Semiconductors enable modern life by providing the computing power for everything from phones to cars, televisions, washing machines, and microwaves. Although these small chips were invented in the United States, the world’s leading chips are still designed domestically, and U.S. companies continue to produce specialized tools needed to manufacture semiconductors, Taiwan occupies a dominant position in semiconductor manufacturing.
As our recent CFR-sponsored Independent Task Force report on Taiwan explains, it is difficult to overstate the critical role that Taiwan plays in the global semiconductor market. Taiwanese companies hold a 68 percent market share in the manufacture of semiconductors. Taiwan Semiconductor Manufacturing Company (TSMC) is the world’s largest contract chipmaker and produces around 90 percent of the world’s leading-edge semiconductors that are used for artificial intelligence (AI) and quantum computing applications. No other company can produce chips at scale as sophisticated as those manufactured by TSMC.
While Taiwan has consolidated a leading position in the production of semiconductors, U.S. companies have largely exited this market. U.S. fabrication facilities (or “fabs” in industry speak) produced 37 percent of the world’s chips in 1990 but only 13 percent by 2010. As a result, the United States is highly reliant on semiconductors produced in Taiwan (and to a far lesser extent South Korea). For instance, Apple’s most advanced semiconductors, which contain billions of transistors, can only be produced in a single building within TSMC’s sprawling campus in Taiwan.
China, for its part, has spent billions of dollars trying to catch up to Taiwan but has struggled to produce a serious competitor. Despite explicitly setting a target of reaching 40 percent self-sufficiency in chips by 2020 and 70 percent by 2025, China reportedly has a self-sufficiency that is closer to 16 percent and still imports over $400 billion worth of semiconductors.
Export controls imposed by the Biden administration in 2022 are likely to hamper China’s efforts to build an indigenous chip industry. These measures place severe restrictions on the ability of both U.S. and foreign companies to sell advanced chips and equipment used to manufacture them to China and bar U.S. persons from providing services to Chinese semiconductor firms. China’s semiconductor firms remain reliant on foreign technology and equipment, which are almost entirely produced by the United States or its close allies and are covered by U.S. restrictions. The United States is reportedly considering further tightening export controls to place additional limits on China’s access to critical technologies.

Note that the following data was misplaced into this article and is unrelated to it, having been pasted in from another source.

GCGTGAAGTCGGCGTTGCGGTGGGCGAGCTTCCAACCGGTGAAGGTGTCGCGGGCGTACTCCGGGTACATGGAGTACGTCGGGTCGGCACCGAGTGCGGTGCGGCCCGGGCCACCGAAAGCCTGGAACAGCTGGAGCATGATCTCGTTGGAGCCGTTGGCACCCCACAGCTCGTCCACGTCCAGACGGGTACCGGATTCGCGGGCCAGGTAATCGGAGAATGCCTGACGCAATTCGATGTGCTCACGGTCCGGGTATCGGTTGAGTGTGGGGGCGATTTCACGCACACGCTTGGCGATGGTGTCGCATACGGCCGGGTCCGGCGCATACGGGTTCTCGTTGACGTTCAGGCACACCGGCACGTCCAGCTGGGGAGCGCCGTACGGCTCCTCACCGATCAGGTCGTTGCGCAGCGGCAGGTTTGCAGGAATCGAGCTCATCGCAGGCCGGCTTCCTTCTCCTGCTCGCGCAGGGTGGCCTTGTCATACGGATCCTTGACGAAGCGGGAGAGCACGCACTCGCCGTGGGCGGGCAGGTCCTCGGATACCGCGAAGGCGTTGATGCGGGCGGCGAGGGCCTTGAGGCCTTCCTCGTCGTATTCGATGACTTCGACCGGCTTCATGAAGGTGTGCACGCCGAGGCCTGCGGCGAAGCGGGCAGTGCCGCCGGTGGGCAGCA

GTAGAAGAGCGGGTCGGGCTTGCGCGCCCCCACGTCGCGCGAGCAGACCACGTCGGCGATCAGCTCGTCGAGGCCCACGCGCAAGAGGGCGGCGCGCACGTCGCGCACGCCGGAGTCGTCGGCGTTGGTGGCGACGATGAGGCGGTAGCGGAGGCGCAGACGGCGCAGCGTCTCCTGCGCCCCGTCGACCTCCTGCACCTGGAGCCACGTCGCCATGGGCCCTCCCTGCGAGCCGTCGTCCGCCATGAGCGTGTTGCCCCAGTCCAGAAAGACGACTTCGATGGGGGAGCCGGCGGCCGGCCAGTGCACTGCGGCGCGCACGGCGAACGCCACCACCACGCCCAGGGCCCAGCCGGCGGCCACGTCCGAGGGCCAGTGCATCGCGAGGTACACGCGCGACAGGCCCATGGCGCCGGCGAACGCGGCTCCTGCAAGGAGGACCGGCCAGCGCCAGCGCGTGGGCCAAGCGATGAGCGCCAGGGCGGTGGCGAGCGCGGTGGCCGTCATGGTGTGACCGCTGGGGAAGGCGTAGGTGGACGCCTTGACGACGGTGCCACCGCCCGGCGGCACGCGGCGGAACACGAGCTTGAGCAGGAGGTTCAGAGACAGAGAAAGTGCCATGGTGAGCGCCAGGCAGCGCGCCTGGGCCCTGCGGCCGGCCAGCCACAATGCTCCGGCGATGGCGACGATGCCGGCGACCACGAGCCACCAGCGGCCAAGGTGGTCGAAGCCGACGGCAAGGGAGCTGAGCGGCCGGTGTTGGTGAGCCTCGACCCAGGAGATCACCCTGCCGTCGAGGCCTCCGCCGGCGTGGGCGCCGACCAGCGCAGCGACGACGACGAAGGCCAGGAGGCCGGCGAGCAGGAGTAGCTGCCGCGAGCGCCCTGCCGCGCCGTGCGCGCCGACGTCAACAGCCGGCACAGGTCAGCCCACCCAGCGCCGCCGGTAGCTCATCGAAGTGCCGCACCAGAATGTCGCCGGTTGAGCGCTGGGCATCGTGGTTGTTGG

Will chips prevent a war?
With China struggling to replicate Taiwan’s success in semiconductor manufacturing, some argue that Beijing could be tempted to use force against Taiwan because seizing these foundries could immediately solve China’s domestic chip production problem. China’s desire to achieve unification with Taiwan, however, predates the semiconductor industry and should not be ascribed to the latter’s chipmaking prowess. In addition, even if China seized Taiwan, it would be incapable of operating Taiwan’s fabs. These facilities require continued access to U.S. and allied technologies and equipment to function, and the United States would presumably refuse to provide any support to China in this case.
Some analysts take the opposite stance, arguing that China’s reliance on chips manufactured in Taiwan is so great that it makes an attack less likely, as destruction or inoperability of Taiwan’s foundries would devastate China’s economy. While Taiwan’s dominance of semiconductor production acts as a brake to hostilities by raising the cost to China of using force, it does not diminish China’s desire to gain control over Taiwan and is unlikely to act as a “silicon shield.” Rather, China’s interest in ensuring that unification can occur at some point in the future outweighs such economic considerations. Thus, if Taiwan were to formally declare independence, China would almost certainly attack regardless of the economic fallout, having accepted the enormous cost of doing so.